*I looked it up later and this is true. At the time of its implementation, the term “minimum compensation” was substituted for “living wage”. However, according to the we are still well above the number calculated in SF for a single person.
**To be fair, he was speaking to 1/230th of the power in the store.
***We operate on an honor system in many ways so offenses like padding time cards, giving out discounts to people not approved for them etc. are firing offenses.
****When I represent Rainbow publicly, discussions of why we stopped coupons are totally the new “Why don’t we boycott Israel?” And no I won’t discuss the second question here.
*****Clearly this whole entry (and anything on this website) is my opinion and I am not speaking for Rainbow here.

Read this article at its original source, Gordonzola’s blog.

cheesemonger Gordon Edgar is the author of Cheesemonger: A Life on the Wedge.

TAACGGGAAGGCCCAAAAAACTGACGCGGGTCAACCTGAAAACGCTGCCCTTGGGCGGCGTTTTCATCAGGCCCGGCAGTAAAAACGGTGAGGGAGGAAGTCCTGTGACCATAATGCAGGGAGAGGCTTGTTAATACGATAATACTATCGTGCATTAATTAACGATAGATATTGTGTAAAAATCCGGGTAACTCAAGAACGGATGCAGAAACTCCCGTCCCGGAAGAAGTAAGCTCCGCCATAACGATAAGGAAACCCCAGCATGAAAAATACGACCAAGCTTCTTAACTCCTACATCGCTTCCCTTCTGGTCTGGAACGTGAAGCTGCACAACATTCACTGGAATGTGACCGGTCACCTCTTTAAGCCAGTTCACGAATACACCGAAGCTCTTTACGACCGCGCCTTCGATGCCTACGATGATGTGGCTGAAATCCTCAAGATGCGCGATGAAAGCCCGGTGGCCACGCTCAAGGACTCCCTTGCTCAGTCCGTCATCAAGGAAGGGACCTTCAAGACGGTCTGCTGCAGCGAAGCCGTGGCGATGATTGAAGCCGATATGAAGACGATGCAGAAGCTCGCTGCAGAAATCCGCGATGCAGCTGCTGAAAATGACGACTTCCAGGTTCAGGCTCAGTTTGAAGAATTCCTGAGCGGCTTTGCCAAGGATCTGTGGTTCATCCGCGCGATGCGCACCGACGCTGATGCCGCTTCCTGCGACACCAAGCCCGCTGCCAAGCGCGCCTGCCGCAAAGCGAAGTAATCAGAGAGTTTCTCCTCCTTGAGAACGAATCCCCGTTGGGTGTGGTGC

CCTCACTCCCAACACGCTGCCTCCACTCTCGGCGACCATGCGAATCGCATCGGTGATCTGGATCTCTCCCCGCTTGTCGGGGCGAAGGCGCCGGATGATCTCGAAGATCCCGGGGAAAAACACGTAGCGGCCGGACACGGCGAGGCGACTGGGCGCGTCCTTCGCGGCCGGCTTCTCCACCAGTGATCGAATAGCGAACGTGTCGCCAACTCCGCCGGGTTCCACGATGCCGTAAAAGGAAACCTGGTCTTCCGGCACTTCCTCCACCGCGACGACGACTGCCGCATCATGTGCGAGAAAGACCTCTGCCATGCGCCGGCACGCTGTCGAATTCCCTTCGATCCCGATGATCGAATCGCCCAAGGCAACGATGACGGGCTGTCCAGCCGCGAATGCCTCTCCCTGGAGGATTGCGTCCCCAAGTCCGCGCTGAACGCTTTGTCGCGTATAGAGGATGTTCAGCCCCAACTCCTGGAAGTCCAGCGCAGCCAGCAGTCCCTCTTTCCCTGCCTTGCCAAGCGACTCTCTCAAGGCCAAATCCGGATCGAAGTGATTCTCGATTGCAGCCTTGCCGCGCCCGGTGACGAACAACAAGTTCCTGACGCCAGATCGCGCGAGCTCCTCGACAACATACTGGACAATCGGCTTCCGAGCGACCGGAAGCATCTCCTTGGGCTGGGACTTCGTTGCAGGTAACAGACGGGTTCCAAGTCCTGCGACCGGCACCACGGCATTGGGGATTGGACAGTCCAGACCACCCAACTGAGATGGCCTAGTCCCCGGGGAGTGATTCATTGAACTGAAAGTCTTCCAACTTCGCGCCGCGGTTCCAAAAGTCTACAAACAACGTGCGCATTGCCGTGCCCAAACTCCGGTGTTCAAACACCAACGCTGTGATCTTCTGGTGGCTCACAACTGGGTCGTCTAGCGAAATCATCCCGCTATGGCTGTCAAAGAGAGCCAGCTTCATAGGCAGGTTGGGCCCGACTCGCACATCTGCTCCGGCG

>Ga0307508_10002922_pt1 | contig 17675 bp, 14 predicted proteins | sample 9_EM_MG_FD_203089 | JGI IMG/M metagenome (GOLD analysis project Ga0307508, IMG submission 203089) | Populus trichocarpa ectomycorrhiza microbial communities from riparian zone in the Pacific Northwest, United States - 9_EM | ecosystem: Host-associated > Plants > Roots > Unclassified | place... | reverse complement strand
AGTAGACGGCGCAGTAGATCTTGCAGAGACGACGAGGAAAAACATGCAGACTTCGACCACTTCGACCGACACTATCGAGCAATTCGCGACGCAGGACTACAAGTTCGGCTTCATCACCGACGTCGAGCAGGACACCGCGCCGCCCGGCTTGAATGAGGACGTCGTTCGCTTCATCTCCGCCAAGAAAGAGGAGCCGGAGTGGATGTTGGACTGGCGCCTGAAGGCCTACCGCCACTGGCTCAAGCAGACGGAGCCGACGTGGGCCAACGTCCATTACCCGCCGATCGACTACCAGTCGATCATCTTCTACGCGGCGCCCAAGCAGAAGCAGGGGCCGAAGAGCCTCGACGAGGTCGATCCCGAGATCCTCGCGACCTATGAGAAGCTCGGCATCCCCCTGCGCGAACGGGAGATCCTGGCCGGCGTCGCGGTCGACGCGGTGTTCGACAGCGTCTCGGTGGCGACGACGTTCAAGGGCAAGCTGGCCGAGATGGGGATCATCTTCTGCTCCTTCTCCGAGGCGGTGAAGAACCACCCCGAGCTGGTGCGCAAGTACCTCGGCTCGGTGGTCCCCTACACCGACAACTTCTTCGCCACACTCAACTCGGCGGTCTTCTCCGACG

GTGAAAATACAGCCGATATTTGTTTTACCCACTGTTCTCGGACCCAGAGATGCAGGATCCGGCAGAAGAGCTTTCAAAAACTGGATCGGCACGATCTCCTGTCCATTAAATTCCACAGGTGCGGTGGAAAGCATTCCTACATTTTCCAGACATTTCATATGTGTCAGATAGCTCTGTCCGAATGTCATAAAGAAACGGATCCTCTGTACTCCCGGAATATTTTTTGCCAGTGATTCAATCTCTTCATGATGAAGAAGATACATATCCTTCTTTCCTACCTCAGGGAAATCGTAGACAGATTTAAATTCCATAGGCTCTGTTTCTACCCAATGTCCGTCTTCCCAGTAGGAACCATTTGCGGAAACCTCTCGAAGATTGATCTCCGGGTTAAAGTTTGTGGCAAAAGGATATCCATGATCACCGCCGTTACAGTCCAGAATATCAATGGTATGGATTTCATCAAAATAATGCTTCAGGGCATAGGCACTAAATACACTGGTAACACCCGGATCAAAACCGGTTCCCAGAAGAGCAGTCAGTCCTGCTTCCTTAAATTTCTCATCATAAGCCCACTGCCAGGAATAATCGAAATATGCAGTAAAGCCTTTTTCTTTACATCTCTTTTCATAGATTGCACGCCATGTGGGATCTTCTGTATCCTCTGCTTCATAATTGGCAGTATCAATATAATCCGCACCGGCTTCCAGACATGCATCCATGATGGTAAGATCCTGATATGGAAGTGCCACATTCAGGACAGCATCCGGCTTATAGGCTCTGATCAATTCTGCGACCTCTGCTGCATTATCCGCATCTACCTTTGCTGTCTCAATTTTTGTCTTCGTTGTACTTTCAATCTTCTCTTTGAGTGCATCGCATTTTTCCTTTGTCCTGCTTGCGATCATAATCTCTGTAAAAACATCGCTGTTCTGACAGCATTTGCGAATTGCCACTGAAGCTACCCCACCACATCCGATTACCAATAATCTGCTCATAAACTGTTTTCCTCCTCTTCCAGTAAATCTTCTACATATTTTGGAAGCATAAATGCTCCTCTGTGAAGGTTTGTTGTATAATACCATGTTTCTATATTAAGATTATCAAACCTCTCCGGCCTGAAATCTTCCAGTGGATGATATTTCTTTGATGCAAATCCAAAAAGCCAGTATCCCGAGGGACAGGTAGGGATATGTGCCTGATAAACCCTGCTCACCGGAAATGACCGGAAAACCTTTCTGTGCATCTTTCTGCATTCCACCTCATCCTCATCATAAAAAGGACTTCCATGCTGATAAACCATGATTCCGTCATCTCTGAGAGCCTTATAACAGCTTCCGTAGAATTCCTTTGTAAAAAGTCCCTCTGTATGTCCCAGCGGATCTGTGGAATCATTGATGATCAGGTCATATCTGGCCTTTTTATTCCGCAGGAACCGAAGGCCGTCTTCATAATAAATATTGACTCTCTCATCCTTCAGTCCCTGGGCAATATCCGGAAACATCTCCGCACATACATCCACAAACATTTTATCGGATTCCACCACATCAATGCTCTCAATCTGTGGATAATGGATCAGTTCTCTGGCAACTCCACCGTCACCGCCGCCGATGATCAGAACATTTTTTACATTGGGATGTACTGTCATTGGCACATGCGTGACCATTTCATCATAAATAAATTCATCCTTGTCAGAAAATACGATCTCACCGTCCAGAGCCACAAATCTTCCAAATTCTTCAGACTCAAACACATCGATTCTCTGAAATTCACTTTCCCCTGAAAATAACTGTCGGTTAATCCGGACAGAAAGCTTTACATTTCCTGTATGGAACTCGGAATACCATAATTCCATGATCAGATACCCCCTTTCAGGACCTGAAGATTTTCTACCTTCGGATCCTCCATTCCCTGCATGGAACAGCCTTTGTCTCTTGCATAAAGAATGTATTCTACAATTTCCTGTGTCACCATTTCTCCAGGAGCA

River’s Edge Chevre

Tuesday, March 22nd, 2011

So, I kinda promised Laurie this would be a no-cheese vacation, beyond what I brought for us to eat, of course.* However, when I realized we were very close to River’s Edge Chevre, I took a day off working on my new book proposal and went for a visit.

River’s Edge is absolutely one of my favorite American cheese makers. Not many folks are making ripened goat cheese of this quality in the U.S. Plus, they are a tiny, family-run, farmstead cheese operation. What is not to love?

Here are some lovely, young Humbug Mountains. We love these, though the “Up in Smoke” (fresh chevre wrapped in a bourbon-spritzed maple leaf) is the River’s Edge cheese we sell the most.